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  9. #9
    Boolit Master uscra112's Avatar
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    FWIW gunpartscorp.com (i.e. Numrich) may send you a battered-up old piece of wood that's worse than what you've got. Ask me how I know.
    Eleutheromaniac

  10. #10
    Boolit Master marlinman93's Avatar
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    Quote Originally Posted by uscra112 View Post
    FWIW gunpartscorp.com (i.e. Numrich) may send you a battered-up old piece of wood that's worse than what you've got. Ask me how I know.
    Anything used from Numrich is a crap shoot. And considering how plain a Stevens Maynard Jr. stock is, you'd be better off buying a piece of plain walnut the correct thickness, and fabricating your own stock from scratch.

  11. #11
    Boolit Master uscra112's Avatar
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    Quote Originally Posted by marlinman93 View Post
    Anything used from Numrich is a crap shoot. And considering how plain a Stevens Maynard Jr. stock is, you'd be better off buying a piece of plain walnut the correct thickness, and fabricating your own stock from scratch.
    Absolutely. It's about the easiest stockmaking job there is, except for boring that through-hole.

    That guns.com writer didn't bother doing any worthwhile research, did he? Maynard rifles were only made by Massachusetts Arms. Joshua Stevens bought M.A. when the old firm was liquidated, but there never was a "Stevens Maynard" All Stevens ever made was this toy, and another much better boys' rifle called the Marksman. Both are underlever-operated tip-down actions, but the similarity to the real Maynard ends there.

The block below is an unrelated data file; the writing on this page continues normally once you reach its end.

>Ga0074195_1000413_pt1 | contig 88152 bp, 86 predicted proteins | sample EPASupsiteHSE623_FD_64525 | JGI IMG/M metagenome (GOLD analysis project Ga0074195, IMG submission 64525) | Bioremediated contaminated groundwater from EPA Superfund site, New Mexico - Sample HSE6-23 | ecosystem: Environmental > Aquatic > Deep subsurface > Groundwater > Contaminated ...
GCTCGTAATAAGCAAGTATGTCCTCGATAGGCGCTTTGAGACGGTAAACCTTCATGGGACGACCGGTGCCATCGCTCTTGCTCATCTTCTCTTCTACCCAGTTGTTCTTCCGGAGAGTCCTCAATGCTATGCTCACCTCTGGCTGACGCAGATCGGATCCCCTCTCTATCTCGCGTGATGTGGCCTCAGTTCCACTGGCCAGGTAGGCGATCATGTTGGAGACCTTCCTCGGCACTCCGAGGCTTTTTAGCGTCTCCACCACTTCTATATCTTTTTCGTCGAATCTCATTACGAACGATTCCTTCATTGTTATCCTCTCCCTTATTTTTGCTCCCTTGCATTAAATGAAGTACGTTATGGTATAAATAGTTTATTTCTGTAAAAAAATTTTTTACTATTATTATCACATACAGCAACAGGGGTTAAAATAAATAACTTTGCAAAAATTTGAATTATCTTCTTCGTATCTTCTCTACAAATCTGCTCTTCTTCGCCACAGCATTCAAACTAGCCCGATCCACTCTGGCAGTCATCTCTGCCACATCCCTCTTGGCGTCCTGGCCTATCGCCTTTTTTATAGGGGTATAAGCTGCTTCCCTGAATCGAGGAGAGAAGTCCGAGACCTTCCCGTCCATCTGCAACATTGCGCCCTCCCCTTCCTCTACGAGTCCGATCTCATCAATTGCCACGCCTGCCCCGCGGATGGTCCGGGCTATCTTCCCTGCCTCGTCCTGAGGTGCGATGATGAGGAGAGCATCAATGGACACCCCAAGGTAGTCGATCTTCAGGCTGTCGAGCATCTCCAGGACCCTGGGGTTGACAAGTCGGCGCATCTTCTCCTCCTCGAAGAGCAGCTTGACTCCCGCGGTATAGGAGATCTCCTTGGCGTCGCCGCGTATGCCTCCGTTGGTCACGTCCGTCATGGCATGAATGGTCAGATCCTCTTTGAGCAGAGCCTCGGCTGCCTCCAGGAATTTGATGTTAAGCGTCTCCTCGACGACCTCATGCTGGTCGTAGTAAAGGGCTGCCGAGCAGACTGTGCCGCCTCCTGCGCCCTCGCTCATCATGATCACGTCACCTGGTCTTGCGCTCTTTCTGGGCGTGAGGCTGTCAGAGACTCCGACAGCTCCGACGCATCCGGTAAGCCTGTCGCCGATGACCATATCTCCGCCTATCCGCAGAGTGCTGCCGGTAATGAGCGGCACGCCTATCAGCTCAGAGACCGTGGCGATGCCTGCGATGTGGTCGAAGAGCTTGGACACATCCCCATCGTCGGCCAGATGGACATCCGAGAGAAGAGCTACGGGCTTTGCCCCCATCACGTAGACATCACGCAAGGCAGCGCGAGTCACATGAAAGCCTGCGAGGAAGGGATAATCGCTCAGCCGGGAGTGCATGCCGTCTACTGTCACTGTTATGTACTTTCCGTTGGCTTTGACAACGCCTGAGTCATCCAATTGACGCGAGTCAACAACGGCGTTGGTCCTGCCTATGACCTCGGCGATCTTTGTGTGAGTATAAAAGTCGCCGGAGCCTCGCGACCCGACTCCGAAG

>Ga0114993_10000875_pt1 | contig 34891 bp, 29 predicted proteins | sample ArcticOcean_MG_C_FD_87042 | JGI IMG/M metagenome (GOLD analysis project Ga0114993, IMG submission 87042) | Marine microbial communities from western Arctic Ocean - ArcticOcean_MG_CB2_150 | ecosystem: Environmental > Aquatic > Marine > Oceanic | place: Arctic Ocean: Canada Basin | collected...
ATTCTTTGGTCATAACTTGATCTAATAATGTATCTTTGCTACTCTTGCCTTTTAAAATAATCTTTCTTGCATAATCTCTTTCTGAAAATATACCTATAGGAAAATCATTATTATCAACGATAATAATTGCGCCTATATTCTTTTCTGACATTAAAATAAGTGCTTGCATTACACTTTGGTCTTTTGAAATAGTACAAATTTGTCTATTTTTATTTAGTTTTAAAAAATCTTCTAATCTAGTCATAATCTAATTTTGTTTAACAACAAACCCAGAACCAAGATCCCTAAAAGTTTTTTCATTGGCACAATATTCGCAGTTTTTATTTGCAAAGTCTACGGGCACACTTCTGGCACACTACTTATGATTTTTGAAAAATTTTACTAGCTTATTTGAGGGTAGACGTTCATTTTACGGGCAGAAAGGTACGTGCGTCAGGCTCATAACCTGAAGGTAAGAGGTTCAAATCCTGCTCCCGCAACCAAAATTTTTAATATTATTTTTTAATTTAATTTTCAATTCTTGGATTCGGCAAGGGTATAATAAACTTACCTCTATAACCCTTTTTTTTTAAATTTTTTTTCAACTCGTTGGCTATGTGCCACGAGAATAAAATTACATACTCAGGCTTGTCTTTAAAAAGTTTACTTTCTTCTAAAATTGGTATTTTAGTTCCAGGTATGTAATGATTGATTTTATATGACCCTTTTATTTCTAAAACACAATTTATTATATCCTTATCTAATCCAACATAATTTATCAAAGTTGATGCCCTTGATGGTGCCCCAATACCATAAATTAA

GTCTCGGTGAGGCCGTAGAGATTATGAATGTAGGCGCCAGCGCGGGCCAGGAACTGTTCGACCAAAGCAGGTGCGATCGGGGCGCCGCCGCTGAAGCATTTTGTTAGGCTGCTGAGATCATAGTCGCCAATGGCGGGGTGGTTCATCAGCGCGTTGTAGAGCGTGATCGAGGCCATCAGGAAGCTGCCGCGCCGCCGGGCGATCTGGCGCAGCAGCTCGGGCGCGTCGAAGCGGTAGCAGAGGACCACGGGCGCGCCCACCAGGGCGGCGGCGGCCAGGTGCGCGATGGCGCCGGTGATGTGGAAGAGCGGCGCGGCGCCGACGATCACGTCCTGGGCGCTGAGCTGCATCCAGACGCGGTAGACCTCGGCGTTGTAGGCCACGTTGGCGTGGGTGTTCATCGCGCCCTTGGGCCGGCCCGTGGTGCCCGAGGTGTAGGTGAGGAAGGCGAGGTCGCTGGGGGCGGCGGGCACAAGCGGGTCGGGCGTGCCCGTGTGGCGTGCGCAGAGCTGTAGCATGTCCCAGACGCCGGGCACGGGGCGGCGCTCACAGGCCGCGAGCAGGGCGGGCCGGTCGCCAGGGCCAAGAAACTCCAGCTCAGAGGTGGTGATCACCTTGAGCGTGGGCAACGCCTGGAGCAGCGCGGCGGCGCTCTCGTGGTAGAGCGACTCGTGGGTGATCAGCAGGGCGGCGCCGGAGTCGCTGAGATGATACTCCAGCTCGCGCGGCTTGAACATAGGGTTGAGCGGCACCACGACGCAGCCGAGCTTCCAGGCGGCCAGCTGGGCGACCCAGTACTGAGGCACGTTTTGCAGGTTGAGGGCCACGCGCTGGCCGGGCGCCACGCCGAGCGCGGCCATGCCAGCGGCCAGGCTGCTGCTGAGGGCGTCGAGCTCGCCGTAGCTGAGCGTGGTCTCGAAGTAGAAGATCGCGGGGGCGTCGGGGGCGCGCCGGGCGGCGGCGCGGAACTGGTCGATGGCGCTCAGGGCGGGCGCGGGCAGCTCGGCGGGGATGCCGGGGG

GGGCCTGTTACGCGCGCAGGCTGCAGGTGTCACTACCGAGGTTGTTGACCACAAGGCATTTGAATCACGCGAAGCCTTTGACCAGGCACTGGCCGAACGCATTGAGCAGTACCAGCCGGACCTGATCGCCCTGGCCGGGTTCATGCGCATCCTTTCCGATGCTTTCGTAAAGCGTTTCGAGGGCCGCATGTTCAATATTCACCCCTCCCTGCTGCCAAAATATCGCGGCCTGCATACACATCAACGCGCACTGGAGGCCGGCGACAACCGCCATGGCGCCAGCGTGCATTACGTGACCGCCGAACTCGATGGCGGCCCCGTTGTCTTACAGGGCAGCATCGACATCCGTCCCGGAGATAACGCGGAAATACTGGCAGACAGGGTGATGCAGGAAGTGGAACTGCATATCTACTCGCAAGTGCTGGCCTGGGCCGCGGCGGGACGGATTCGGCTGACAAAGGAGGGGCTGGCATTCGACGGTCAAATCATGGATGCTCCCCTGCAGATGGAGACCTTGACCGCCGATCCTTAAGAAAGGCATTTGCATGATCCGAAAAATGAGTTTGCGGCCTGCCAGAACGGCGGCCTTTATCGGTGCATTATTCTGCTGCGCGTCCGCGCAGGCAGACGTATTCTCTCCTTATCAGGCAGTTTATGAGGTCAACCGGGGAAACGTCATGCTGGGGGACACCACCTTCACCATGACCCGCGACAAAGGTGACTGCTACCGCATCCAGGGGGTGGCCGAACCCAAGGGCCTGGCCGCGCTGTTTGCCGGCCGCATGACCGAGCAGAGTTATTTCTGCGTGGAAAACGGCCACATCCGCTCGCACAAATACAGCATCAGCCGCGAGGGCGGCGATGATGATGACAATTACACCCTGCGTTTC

The story of the buyout is worth repeating. Joshua Stevens was one of plank owners of Massachusetts Arms, but who soon after the Civil War went off to found his own firm. When Massachusetts Arms went bankrupt in 1892, Joshua bought it to make sure that Dr. Maynard's wife and heirs would be protected financially, and to keep the workers employed. Easy to do since both firms were in Chicopee Falls, but not in keeping with the usual cut-throat competition that characterized the firearms industry of the time.

    I've been collecting and researching boys' rifles for some years now, but I have never seen a Maynard Jr. worth the asking price. They were super-cheap, and consequently were not treated with any respect. But consider this: There was a version of the Maynard Jr. that was a smoothbore, specifically for .22 shot cartridges. I'd bet they accounted for a serious reduction in the sparrow population wherever they were sold. So it would be right and proper to salvage a ruined bore by running a reamer through to smooth it up, and then stock up on shot cartridges.

    Hmmm - thinking about it now. . . . . The stock on a Marksman (Model 12 or it's sister the Model 101) is mighty similar. I wonder if they'd interchange?

    Egad, I'm wordy today. Cabin fever from the lockdown?
    Eleutheromaniac